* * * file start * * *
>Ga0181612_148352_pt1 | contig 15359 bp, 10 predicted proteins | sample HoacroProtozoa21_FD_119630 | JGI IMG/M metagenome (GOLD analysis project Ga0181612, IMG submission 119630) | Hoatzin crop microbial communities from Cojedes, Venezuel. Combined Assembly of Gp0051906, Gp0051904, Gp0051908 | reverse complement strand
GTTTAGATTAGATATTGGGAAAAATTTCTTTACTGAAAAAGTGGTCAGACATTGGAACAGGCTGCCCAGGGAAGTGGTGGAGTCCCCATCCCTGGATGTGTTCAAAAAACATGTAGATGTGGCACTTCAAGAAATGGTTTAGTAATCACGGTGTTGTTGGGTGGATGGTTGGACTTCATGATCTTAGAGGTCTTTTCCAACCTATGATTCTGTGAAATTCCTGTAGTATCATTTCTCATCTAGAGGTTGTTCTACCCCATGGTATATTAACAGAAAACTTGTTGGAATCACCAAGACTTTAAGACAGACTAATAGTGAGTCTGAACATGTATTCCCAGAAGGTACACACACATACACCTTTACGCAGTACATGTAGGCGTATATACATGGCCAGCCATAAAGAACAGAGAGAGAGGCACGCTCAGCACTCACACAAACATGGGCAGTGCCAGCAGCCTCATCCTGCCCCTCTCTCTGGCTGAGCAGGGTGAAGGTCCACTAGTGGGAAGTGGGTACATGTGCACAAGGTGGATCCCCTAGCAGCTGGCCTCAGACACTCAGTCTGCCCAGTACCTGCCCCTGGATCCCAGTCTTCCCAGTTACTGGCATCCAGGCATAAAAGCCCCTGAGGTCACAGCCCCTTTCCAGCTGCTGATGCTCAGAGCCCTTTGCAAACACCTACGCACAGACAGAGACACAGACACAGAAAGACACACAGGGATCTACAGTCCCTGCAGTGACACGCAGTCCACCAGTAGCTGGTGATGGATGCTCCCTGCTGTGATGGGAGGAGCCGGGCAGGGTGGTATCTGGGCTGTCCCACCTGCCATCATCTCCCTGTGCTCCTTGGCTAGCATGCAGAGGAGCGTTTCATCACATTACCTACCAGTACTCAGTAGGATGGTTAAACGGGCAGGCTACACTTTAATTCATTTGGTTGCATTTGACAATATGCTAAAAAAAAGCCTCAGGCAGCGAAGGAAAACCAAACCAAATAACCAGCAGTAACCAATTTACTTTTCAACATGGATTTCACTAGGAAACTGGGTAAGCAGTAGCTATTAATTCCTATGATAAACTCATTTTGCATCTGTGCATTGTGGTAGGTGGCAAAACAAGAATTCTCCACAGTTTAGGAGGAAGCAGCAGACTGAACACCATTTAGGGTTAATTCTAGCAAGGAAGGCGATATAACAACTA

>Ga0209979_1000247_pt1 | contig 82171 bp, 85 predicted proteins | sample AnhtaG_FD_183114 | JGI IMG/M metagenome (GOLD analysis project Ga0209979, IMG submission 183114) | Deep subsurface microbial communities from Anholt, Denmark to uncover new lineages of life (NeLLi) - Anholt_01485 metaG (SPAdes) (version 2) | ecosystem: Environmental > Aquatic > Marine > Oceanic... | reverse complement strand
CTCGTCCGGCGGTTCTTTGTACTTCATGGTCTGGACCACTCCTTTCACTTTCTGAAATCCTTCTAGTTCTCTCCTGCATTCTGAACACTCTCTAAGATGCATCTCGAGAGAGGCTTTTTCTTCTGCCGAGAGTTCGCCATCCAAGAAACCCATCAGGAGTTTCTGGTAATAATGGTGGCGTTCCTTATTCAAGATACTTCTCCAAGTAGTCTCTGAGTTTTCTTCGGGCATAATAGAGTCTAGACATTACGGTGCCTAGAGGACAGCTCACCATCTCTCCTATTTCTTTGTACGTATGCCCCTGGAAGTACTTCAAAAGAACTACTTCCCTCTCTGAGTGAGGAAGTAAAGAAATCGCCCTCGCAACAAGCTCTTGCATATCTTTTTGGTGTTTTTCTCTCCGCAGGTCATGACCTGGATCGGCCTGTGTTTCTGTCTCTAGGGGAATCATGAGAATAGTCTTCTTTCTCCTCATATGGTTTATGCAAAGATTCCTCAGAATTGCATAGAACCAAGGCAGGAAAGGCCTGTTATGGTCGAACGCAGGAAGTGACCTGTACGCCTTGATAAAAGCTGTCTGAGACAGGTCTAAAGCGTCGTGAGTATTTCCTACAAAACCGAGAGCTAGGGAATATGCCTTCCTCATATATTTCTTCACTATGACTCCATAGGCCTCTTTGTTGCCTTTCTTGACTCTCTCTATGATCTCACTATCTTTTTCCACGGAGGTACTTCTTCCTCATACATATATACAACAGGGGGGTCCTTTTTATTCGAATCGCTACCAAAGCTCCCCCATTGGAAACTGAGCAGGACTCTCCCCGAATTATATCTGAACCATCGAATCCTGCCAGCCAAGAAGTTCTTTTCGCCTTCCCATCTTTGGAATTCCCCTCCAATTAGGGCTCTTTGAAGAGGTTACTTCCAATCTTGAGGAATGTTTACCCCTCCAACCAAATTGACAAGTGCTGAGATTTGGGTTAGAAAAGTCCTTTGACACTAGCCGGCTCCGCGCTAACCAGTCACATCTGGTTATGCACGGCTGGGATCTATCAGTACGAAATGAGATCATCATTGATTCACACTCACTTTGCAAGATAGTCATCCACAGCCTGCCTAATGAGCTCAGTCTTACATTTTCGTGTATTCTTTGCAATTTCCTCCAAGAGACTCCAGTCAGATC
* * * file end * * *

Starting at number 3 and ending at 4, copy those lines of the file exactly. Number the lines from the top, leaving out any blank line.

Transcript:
>Ga0209979_1000247_pt1 | contig 82171 bp, 85 predicted proteins | sample AnhtaG_FD_183114 | JGI IMG/M metagenome (GOLD analysis project Ga0209979, IMG submission 183114) | Deep subsurface microbial communities from Anholt, Denmark to uncover new lineages of life (NeLLi) - Anholt_01485 metaG (SPAdes) (version 2) | ecosystem: Environmental > Aquatic > Marine > Oceanic... | reverse complement strand
CTCGTCCGGCGGTTCTTTGTACTTCATGGTCTGGACCACTCCTTTCACTTTCTGAAATCCTTCTAGTTCTCTCCTGCATTCTGAACACTCTCTAAGATGCATCTCGAGAGAGGCTTTTTCTTCTGCCGAGAGTTCGCCATCCAAGAAACCCATCAGGAGTTTCTGGTAATAATGGTGGCGTTCCTTATTCAAGATACTTCTCCAAGTAGTCTCTGAGTTTTCTTCGGGCATAATAGAGTCTAGACATTACGGTGCCTAGAGGACAGCTCACCATCTCTCCTATTTCTTTGTACGTATGCCCCTGGAAGTACTTCAAAAGAACTACTTCCCTCTCTGAGTGAGGAAGTAAAGAAATCGCCCTCGCAACAAGCTCTTGCATATCTTTTTGGTGTTTTTCTCTCCGCAGGTCATGACCTGGATCGGCCTGTGTTTCTGTCTCTAGGGGAATCATGAGAATAGTCTTCTTTCTCCTCATATGGTTTATGCAAAGATTCCTCAGAATTGCATAGAACCAAGGCAGGAAAGGCCTGTTATGGTCGAACGCAGGAAGTGACCTGTACGCCTTGATAAAAGCTGTCTGAGACAGGTCTAAAGCGTCGTGAGTATTTCCTACAAAACCGAGAGCTAGGGAATATGCCTTCCTCATATATTTCTTCACTATGACTCCATAGGCCTCTTTGTTGCCTTTCTTGACTCTCTCTATGATCTCACTATCTTTTTCCACGGAGGTACTTCTTCCTCATACATATATACAACAGGGGGGTCCTTTTTATTCGAATCGCTACCAAAGCTCCCCCATTGGAAACTGAGCAGGACTCTCCCCGAATTATATCTGAACCATCGAATCCTGCCAGCCAAGAAGTTCTTTTCGCCTTCCCATCTTTGGAATTCCCCTCCAATTAGGGCTCTTTGAAGAGGTTACTTCCAATCTTGAGGAATGTTTACCCCTCCAACCAAATTGACAAGTGCTGAGATTTGGGTTAGAAAAGTCCTTTGACACTAGCCGGCTCCGCGCTAACCAGTCACATCTGGTTATGCACGGCTGGGATCTATCAGTACGAAATGAGATCATCATTGATTCACACTCACTTTGCAAGATAGTCATCCACAGCCTGCCTAATGAGCTCAGTCTTACATTTTCGTGTATTCTTTGCAATTTCCTCCAAGAGACTCCAGTCAGATC